Douglas Ljungkvist is a Brooklyn based fine art photographer originally from Sweden. His personal work explores vernacular beauty that is graphic, colorful, and quiet. Mood and atmosphere are important aspects to the work that often have subtexts of time, memory and identity. Formally, he is interested in the study of color, form, and space. Douglas has received several prestigious awards including Winner of PDN Photo Annual, Winner of New York Photo Festival Invitational, Gold Px3 Best Fine Art Book proposal, National Geographic “Great Outdoors”, and numerous finalists and honorable mentions. His work has also been exhibited both in the US and Europe, including a solo show at the 2013 Photoville Festival. His Ocean Beach monograph was published by Kehrer Verlag in April of 2014.
It was 1946 when Fred Pearl and his partner Edward Patnaude purchased a tract of land, then desolate and brush-filled, just north of Lavallette NJ. Two laundry deliverymen who over the next 20 years turned this tract into a vacation paradise named “Ocean Beach.” Their vision was to build affordable beach houses for working-class families. They began by building basic one- and two-bedroom cottages that started at $2,095 and were merely four walls and a roof with no paneling or insulation.
Sales were transacted casually; Pearl worked out of what he called his “mobile” office — which was the trunk of his car. Each business day, he set up a wooden sign along the highway that read, “Houses for Sale.” At that time, all that was required to secure your cottage was a $10 deposit and a handshake. The first sale contract was signed on July 20, 1946.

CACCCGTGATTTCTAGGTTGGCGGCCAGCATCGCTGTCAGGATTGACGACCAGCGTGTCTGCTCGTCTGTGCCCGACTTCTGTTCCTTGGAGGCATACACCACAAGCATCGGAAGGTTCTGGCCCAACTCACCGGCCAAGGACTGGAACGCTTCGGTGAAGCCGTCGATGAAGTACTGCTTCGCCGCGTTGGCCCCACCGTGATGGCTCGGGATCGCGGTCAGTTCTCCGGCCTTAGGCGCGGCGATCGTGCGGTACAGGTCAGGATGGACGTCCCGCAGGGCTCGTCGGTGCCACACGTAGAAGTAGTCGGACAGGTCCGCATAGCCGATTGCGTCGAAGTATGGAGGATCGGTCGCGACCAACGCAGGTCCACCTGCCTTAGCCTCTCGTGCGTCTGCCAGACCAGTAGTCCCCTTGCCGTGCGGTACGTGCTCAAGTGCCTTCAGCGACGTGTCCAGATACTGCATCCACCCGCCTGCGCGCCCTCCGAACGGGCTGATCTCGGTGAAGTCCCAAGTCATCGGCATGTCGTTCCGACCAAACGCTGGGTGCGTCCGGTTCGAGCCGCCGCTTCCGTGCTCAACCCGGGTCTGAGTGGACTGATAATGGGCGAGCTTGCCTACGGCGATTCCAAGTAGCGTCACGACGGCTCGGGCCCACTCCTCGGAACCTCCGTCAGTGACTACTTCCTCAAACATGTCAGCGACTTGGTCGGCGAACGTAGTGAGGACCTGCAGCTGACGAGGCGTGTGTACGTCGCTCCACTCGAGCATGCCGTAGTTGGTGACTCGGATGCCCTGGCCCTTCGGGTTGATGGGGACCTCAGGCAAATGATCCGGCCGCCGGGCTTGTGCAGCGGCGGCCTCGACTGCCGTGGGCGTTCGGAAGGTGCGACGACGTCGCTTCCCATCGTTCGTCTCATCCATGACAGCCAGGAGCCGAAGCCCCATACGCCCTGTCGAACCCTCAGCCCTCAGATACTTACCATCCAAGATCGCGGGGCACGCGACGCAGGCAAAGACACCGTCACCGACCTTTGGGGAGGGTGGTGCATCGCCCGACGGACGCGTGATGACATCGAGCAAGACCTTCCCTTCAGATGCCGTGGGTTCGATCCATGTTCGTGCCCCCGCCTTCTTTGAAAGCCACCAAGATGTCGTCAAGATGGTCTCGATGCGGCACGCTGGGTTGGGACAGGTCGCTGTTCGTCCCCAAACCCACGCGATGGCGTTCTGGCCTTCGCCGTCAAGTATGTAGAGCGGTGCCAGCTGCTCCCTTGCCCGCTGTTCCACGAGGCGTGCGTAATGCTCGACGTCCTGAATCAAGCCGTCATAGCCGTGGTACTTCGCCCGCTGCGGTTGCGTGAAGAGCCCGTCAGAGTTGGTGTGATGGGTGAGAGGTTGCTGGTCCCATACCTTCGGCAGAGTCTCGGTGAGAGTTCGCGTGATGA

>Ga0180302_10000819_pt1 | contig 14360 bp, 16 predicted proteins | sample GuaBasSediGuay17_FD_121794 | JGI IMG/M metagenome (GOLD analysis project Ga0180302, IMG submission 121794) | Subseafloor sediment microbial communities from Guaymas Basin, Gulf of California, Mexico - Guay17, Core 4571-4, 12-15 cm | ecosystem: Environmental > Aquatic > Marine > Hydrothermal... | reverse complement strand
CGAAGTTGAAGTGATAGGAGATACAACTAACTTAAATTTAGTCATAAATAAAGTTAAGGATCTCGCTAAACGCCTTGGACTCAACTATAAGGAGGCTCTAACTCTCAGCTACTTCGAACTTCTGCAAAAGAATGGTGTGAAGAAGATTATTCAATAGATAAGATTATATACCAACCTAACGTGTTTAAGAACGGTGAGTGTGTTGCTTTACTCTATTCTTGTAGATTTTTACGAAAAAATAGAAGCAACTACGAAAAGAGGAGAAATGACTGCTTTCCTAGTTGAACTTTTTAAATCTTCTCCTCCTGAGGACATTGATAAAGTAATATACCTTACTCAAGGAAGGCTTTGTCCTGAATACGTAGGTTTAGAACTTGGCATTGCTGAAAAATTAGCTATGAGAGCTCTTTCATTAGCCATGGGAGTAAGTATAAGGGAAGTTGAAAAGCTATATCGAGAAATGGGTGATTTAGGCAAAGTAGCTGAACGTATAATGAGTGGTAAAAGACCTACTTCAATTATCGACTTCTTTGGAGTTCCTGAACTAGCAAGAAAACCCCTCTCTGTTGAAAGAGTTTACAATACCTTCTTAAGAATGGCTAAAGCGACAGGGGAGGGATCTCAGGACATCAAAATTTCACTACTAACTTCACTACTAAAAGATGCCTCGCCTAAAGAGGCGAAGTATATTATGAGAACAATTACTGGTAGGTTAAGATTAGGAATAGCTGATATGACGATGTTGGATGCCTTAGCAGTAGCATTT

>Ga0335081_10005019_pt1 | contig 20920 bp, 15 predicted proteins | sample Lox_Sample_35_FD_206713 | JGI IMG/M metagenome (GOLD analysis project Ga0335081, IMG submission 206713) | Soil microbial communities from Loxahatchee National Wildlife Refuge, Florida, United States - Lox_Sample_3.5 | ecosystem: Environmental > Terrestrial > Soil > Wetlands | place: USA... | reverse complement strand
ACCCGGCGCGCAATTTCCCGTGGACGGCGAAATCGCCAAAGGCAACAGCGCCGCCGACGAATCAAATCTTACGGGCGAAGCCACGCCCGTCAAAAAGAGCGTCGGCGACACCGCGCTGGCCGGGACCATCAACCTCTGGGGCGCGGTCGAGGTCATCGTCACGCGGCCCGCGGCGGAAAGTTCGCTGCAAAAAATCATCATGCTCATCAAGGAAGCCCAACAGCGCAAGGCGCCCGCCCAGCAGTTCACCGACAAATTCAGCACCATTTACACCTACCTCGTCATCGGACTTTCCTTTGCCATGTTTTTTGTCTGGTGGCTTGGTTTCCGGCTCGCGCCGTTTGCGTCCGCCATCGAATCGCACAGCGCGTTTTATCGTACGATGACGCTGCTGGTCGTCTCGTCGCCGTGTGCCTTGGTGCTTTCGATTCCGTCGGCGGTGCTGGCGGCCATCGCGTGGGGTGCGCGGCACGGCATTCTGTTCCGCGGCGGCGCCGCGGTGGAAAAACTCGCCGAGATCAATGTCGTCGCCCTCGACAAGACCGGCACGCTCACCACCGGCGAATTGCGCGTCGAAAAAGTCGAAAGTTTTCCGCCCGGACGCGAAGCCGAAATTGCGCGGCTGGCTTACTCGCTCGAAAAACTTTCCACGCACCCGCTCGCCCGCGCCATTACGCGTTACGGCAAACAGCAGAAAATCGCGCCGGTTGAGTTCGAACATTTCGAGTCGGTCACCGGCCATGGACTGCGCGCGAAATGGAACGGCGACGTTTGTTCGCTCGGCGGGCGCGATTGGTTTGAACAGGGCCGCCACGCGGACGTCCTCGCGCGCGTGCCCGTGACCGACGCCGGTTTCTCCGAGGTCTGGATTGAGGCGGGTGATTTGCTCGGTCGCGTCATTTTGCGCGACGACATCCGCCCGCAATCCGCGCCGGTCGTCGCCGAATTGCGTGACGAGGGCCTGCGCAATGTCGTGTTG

Ocean Beach :
This project is study of a unique place in the American landscape that appeals to my vernacular taste and sense of style and order.
The cottages at Ocean Beach (NJ), some might say, are nothing more than oversized trailers. They are laid out in a symmetrical grid in three units, with the democratic and institutional sounding names Unit I, II, III, that total over 2,000 cottages. The streets, still made up of sand in Unit III, adds to the sparse and strong sense of place.
Photographing there in the off season allows me to de-contextualize the cottages from their vacation purpose. From a formal perspective, color, form and spatial relationships are studied. Here color helps to create individuality among uniformity in the architectural landscape. I have temporarily “borrowed” select cottage interiors to conceptually create fragmented self portraits using found or personal items. This allows me to explore the project subtexts of time, memory, and identity.
The interiors have hardly any decorations creating an abstract time stamp and few clues as to who the owners are. The bedrooms are utilitarian in nature and minimal in size to where they straddle the line between intimate and claustrophobic.
As a photographer I am interested in the cottages still showing signs of a bygone era when wood paneling, vibrant colors, and kitsch decorations were the order of the day. I always felt it was a race against time to visually preserve the cottages. That was based on the rapid pace of cottages being renovated and modernized to attract more potential vacationers on the competitive rental market.
Unfortunately, Ocean Beach was one of the hardest hit when Superstorm Sandy made landfall in late October, 2012. 90% of the ocean facing cottages at were destroyed and have since been demolished. Many more were destroyed from the inside by standing water when the ocean and bay waters met on the thin barrier island. As the project was completed before the storm my initial instinct was that I didn’t want to document the post-storm landscape. Not having access for two months helped change my mind and better understanding the historical importance, too.
Gone though was the quiet and solitary work process I had come to love. Now the place was bustling with homeowners, police patrols, curious day-trippers, demolition, construction, and utility companies. And gone was the feeling of time standing still at Ocean Beach. I guess it’s true, nothing lasts forever!
Though I didn’t set out to document the frail relationship between man and nature, I guess in retrospect one could say it’s partly what the project came to represent, from an objective perspective.
To view more of Douglas’ work, please visit his website.